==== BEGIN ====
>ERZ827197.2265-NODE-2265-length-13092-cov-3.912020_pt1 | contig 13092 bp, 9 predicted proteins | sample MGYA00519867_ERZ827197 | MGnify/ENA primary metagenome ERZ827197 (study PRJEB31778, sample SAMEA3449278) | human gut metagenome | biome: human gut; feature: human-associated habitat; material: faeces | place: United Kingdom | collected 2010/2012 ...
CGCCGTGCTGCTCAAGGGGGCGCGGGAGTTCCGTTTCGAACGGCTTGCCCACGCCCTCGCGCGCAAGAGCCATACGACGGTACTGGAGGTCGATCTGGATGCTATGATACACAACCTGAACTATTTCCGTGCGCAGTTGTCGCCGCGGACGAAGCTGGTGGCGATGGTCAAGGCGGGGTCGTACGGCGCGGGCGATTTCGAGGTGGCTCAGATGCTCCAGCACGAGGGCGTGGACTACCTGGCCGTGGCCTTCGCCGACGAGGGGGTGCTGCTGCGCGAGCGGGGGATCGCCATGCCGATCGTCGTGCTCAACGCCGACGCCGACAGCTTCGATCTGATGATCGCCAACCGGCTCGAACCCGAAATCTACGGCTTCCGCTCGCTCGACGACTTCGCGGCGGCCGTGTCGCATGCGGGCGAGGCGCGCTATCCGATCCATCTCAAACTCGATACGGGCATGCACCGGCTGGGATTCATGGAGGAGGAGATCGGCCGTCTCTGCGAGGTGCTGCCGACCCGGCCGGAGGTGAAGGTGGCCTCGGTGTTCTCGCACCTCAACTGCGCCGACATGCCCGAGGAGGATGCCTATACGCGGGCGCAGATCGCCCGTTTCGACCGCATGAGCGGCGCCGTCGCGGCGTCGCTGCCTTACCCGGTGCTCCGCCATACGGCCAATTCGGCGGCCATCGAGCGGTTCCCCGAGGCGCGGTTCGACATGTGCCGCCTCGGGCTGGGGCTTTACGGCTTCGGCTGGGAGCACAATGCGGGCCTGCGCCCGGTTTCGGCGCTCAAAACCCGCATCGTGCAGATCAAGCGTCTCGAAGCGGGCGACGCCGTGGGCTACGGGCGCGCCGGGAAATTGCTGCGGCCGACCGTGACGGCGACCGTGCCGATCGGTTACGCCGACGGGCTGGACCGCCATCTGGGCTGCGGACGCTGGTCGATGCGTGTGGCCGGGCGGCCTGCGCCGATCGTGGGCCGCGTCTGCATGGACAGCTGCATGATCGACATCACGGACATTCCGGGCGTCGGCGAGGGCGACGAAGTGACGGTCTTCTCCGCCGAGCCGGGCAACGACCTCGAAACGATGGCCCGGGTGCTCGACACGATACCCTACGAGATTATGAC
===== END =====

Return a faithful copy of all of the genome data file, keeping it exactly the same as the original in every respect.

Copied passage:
>ERZ827197.2265-NODE-2265-length-13092-cov-3.912020_pt1 | contig 13092 bp, 9 predicted proteins | sample MGYA00519867_ERZ827197 | MGnify/ENA primary metagenome ERZ827197 (study PRJEB31778, sample SAMEA3449278) | human gut metagenome | biome: human gut; feature: human-associated habitat; material: faeces | place: United Kingdom | collected 2010/2012 ...
CGCCGTGCTGCTCAAGGGGGCGCGGGAGTTCCGTTTCGAACGGCTTGCCCACGCCCTCGCGCGCAAGAGCCATACGACGGTACTGGAGGTCGATCTGGATGCTATGATACACAACCTGAACTATTTCCGTGCGCAGTTGTCGCCGCGGACGAAGCTGGTGGCGATGGTCAAGGCGGGGTCGTACGGCGCGGGCGATTTCGAGGTGGCTCAGATGCTCCAGCACGAGGGCGTGGACTACCTGGCCGTGGCCTTCGCCGACGAGGGGGTGCTGCTGCGCGAGCGGGGGATCGCCATGCCGATCGTCGTGCTCAACGCCGACGCCGACAGCTTCGATCTGATGATCGCCAACCGGCTCGAACCCGAAATCTACGGCTTCCGCTCGCTCGACGACTTCGCGGCGGCCGTGTCGCATGCGGGCGAGGCGCGCTATCCGATCCATCTCAAACTCGATACGGGCATGCACCGGCTGGGATTCATGGAGGAGGAGATCGGCCGTCTCTGCGAGGTGCTGCCGACCCGGCCGGAGGTGAAGGTGGCCTCGGTGTTCTCGCACCTCAACTGCGCCGACATGCCCGAGGAGGATGCCTATACGCGGGCGCAGATCGCCCGTTTCGACCGCATGAGCGGCGCCGTCGCGGCGTCGCTGCCTTACCCGGTGCTCCGCCATACGGCCAATTCGGCGGCCATCGAGCGGTTCCCCGAGGCGCGGTTCGACATGTGCCGCCTCGGGCTGGGGCTTTACGGCTTCGGCTGGGAGCACAATGCGGGCCTGCGCCCGGTTTCGGCGCTCAAAACCCGCATCGTGCAGATCAAGCGTCTCGAAGCGGGCGACGCCGTGGGCTACGGGCGCGCCGGGAAATTGCTGCGGCCGACCGTGACGGCGACCGTGCCGATCGGTTACGCCGACGGGCTGGACCGCCATCTGGGCTGCGGACGCTGGTCGATGCGTGTGGCCGGGCGGCCTGCGCCGATCGTGGGCCGCGTCTGCATGGACAGCTGCATGATCGACATCACGGACATTCCGGGCGTCGGCGAGGGCGACGAAGTGACGGTCTTCTCCGCCGAGCCGGGCAACGACCTCGAAACGATGGCCCGGGTGCTCGACACGATACCCTACGAGATTATGAC